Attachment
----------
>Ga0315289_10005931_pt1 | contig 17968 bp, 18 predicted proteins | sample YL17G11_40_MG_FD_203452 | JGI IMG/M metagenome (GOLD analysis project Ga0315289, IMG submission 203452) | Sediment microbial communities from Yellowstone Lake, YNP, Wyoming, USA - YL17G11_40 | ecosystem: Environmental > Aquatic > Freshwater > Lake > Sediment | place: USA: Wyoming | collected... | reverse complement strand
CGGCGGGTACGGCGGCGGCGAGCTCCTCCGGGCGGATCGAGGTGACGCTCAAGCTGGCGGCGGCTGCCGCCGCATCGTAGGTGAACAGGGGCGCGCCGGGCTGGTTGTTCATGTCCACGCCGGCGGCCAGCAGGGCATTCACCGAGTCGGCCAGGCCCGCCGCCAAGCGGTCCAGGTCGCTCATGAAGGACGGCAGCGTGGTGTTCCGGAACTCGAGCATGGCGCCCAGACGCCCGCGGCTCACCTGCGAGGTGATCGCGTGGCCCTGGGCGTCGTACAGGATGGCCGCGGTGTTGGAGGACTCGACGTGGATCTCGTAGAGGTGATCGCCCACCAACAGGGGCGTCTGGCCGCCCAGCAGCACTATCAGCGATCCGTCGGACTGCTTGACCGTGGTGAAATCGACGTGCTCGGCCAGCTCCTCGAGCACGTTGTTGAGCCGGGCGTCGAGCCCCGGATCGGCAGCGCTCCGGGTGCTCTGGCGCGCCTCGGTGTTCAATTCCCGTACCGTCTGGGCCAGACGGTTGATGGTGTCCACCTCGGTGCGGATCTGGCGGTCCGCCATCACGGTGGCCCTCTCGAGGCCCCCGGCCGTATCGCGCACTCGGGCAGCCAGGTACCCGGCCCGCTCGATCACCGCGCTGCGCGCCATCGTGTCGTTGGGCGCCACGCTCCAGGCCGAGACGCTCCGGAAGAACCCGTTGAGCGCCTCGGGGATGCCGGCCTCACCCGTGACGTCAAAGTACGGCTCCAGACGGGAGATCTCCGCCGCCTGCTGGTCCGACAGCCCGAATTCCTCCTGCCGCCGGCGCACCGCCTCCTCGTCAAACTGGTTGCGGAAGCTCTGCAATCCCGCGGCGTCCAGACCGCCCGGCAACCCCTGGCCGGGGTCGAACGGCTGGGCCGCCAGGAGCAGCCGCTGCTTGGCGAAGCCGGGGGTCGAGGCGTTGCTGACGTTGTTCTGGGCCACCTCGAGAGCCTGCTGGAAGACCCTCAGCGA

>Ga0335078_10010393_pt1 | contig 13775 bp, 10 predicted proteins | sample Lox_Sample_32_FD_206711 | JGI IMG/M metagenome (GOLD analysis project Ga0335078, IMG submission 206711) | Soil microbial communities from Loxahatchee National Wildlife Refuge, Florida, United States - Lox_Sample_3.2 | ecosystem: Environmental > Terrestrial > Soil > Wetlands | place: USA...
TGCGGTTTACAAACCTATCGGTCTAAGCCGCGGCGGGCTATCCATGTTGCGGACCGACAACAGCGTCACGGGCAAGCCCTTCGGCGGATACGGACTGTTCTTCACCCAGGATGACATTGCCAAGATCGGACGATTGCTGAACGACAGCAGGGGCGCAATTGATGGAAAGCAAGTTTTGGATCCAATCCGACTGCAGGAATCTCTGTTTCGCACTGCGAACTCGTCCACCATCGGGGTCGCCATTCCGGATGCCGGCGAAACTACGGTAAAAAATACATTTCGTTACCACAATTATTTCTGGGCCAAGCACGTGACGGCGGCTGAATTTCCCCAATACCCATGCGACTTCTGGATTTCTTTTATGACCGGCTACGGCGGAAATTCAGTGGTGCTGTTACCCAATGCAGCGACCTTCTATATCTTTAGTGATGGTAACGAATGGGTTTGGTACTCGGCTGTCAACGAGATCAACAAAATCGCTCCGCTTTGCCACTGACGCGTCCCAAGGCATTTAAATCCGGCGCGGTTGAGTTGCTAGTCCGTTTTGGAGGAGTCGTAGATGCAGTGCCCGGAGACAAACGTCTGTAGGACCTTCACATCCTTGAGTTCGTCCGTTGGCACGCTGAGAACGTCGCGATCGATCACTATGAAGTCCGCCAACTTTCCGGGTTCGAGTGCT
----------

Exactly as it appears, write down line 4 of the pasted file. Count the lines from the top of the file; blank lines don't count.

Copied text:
TGCGGTTTACAAACCTATCGGTCTAAGCCGCGGCGGGCTATCCATGTTGCGGACCGACAACAGCGTCACGGGCAAGCCCTTCGGCGGATACGGACTGTTCTTCACCCAGGATGACATTGCCAAGATCGGACGATTGCTGAACGACAGCAGGGGCGCAATTGATGGAAAGCAAGTTTTGGATCCAATCCGACTGCAGGAATCTCTGTTTCGCACTGCGAACTCGTCCACCATCGGGGTCGCCATTCCGGATGCCGGCGAAACTACGGTAAAAAATACATTTCGTTACCACAATTATTTCTGGGCCAAGCACGTGACGGCGGCTGAATTTCCCCAATACCCATGCGACTTCTGGATTTCTTTTATGACCGGCTACGGCGGAAATTCAGTGGTGCTGTTACCCAATGCAGCGACCTTCTATATCTTTAGTGATGGTAACGAATGGGTTTGGTACTCGGCTGTCAACGAGATCAACAAAATCGCTCCGCTTTGCCACTGACGCGTCCCAAGGCATTTAAATCCGGCGCGGTTGAGTTGCTAGTCCGTTTTGGAGGAGTCGTAGATGCAGTGCCCGGAGACAAACGTCTGTAGGACCTTCACATCCTTGAGTTCGTCCGTTGGCACGCTGAGAACGTCGCGATCGATCACTATGAAGTCCGCCAACTTTCCGGGTTCGAGTGCT